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L Tecolote, yes, it does sound like ISIS in a way, but I have a sneaking suspicion that their leadership is only using Islam as the excuse for spreading blood, terror, and horror around the globe. They are pure, fundamental evil, and they attract the severe personality disordered individuals that follow them (along with a few psychotics that thrive on the pure craziness of the blood and horror part). They WANT us to be paralyzingly afraid of them so they can achieve the results seen in Iraq when the Iraqis literally left all that good US-supplied equipment and ran! They weren’t necessarily all that afraid of dying in a “good” fight (i.e. by bullet or explosion), they were terrified of what would be done to them if they did NOT die before being captured. ISIS’s leaders remind me of the evil general in “The Postman” (Bethlehem or something like that), which we finally watched the other night. It’s all about power and material wealth, using terror to control and conquer. I think the Islam “thing” is merely the rationalization or cover story for their own masses (and potential “converts”).

Plus, using Islam as their “cover,” it gives Zero his excuse to treat lightly, using PC “logic” and laws and presidential edicts to facilitate what ISIS is doing. I become more convinced by the day (if that’s even possible anymore) that his “fundamental transformation” of the United States was far more literal and comprehensive than all but a few insiders could have even comprehended.

I think it would be just too much to pass up an entire continent. That might sound good to the masses in their movement, but I suspect the leadership would love to control this side of the earth as well, not just lay it waste for a generation or more. Just my guess. And I believe Zero should be taken at his word, at a level we SHOULD have taken him at when he made his campaign pledge about the “fundamental transformation.” He said just days ago that he’s going to double down and do everything in his power to complete his work in the year he has remaining (don’t remember his exact words, but that’s the very close equivalent). I was chilled when I heard him. I sensed that he was fumbling to find exactly the words he could get away with saying, because he couldn’t say what he was really wanting to say.

I don’t listen to Sean Hannity – can’t stand listening to him. But yesterday I noticed that Congressman Louie Gohmert was guest-hosting for him. He had a guest who was formerly with DHS (Phil Haney). Mr. Haney related story after story about not only the protection of Islamic terrorists in this nation (literally protected to THE very top level of DHS), but also the millions of dollars of grant funding given BY the US government (including Department of Agriculture!!) to the mosque system in the US. He explained how the majority of the mosques in the US are owned, and therefore how the leadership of the mosques are controlled by that ownership authority. He explained what bright red flags existed with the female San Bernardino terrorist. It was a fascinating, if not chilling interview. I found a recording of that segment of the show, and it’s well worth listening to, assuming it lasts. The entire (commercial-free) version is only 31 minutes. If that doesn’t survive past today, here’s at least a recap I found of the segment from Hannity’s site:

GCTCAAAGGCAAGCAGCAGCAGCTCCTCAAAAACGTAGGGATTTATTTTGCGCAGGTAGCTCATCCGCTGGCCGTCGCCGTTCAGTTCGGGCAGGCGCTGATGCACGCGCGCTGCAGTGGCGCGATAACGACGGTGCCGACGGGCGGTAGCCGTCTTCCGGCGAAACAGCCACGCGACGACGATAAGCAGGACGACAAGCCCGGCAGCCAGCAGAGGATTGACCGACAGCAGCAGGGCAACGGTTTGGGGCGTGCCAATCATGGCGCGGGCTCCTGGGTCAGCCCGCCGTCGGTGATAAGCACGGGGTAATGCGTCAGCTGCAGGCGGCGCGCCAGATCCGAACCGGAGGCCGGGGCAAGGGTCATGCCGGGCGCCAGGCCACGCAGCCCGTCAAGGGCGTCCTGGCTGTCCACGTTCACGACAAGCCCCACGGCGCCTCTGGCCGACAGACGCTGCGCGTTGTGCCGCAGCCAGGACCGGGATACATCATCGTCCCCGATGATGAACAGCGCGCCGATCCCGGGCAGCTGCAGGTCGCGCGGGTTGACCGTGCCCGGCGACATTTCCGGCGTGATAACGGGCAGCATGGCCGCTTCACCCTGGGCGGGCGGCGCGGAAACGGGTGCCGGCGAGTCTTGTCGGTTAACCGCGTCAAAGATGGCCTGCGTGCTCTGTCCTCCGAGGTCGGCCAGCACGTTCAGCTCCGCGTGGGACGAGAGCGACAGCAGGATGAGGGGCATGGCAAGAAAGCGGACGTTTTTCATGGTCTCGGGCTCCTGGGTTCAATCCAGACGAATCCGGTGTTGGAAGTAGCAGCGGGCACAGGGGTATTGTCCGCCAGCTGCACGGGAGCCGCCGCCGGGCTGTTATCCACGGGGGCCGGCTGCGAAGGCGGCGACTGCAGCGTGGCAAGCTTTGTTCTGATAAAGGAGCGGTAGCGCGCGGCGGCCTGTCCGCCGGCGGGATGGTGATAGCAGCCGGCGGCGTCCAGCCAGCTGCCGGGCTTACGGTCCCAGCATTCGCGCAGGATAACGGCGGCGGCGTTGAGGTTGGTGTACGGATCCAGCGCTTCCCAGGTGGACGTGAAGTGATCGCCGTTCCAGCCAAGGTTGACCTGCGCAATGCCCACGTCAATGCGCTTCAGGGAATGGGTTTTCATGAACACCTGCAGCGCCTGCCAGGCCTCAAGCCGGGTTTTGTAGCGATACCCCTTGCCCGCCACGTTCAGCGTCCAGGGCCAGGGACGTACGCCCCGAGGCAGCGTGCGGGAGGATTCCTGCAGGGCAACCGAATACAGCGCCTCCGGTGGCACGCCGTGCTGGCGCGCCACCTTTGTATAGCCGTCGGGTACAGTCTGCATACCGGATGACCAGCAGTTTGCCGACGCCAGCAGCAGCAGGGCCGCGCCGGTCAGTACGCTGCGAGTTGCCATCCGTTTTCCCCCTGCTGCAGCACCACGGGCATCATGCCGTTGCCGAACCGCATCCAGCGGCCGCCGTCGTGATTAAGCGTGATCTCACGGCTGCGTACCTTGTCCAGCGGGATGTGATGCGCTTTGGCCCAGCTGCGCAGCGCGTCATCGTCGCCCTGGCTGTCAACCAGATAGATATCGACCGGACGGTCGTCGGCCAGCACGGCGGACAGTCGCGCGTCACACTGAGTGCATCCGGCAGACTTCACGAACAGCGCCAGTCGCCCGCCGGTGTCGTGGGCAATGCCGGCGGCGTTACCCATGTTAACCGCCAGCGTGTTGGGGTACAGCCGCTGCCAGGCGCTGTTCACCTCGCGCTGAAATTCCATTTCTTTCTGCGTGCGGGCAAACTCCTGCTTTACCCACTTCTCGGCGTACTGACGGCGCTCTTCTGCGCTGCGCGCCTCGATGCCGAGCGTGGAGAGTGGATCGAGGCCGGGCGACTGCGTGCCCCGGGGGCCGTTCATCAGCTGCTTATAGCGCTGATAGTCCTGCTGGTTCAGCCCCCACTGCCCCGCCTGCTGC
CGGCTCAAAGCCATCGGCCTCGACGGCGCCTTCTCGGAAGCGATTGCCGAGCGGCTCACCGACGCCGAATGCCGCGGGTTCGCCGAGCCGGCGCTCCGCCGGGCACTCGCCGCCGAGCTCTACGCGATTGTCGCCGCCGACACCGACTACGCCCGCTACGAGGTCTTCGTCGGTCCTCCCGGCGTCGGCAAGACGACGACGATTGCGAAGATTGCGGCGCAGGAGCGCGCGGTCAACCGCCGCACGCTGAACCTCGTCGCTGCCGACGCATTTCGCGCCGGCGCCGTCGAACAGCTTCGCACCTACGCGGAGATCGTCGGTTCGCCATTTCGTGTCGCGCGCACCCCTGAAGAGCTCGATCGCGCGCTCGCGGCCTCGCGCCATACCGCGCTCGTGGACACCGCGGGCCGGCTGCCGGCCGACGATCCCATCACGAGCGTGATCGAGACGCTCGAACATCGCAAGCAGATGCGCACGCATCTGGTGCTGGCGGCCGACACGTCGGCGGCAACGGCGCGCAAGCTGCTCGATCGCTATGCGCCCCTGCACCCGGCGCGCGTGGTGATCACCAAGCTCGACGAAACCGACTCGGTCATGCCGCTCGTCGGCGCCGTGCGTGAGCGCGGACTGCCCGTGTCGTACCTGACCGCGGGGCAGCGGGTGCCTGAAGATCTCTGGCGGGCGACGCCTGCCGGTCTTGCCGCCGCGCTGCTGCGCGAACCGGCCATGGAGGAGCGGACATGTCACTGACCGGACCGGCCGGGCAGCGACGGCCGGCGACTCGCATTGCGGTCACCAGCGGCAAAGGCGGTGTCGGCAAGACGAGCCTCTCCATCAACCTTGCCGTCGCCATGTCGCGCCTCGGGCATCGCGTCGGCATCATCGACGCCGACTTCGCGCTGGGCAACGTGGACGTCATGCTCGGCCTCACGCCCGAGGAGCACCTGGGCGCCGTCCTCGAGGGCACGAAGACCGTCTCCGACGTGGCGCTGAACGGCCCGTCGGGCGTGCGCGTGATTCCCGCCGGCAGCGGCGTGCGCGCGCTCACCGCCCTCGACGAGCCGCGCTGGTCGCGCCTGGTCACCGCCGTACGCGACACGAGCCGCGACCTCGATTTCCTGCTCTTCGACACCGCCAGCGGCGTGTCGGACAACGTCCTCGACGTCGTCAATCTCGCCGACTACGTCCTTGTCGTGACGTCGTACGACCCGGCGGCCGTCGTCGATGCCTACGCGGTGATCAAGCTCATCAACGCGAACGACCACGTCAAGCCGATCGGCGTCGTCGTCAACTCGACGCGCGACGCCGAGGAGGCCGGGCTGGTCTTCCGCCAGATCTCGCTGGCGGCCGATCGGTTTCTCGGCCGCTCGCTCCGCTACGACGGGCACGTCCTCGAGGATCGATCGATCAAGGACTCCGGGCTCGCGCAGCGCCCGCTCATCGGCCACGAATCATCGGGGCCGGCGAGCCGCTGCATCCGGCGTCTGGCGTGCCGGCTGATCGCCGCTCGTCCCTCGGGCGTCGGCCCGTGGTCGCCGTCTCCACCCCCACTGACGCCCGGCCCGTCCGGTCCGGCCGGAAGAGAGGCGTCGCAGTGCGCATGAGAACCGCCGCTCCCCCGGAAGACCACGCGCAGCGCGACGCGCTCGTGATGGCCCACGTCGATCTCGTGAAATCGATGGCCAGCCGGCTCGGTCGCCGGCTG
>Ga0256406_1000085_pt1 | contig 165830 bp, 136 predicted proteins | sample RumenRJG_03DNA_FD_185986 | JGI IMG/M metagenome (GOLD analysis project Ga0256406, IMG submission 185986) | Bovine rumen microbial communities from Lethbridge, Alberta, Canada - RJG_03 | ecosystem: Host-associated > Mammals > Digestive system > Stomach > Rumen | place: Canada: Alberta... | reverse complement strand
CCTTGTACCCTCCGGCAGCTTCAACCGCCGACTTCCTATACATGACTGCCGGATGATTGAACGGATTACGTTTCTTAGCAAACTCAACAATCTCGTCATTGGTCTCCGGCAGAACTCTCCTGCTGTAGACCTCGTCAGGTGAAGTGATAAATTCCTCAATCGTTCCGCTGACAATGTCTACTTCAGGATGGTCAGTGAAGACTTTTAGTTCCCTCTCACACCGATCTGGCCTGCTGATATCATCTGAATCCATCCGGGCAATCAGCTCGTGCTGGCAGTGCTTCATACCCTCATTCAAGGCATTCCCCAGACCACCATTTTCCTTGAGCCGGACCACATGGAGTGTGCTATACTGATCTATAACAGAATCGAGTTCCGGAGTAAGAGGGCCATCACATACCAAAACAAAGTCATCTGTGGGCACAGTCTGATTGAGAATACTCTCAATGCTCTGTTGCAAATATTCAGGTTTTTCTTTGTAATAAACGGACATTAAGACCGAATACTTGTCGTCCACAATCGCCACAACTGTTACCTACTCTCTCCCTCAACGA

4:05PM EST – Phil Haney, a founding member of the Department of Homeland Security, has claimed work he was carrying out in 2012 could have stopped the San Bernardino terror attack, Haney believes that, if his program had been allowed to continue, both Farook and Malik would ‘very plausibly’ have been flagged to the security services over their connections to these organizations. He told Fox: ‘Either Syed would have been put on the no-fly list because of his association with that mosque, and or the K-1 visa that his wife was given may have been denied because of his affiliation with a known organization.’

However, in 2012, Haney says that his team was paid a visit by the Department of State and its own Civil Liberties Civil Rights Division.

Haney says officials accused of unfairly profiling Muslims because Tablighi Jamaat, the sub-group of Deobandi, was not on a list of specially designated terrorist organizations. Haney says he left the national center shortly afterwards and went back to Atlanta, and afterwards he found out the program he was working on had been shut down.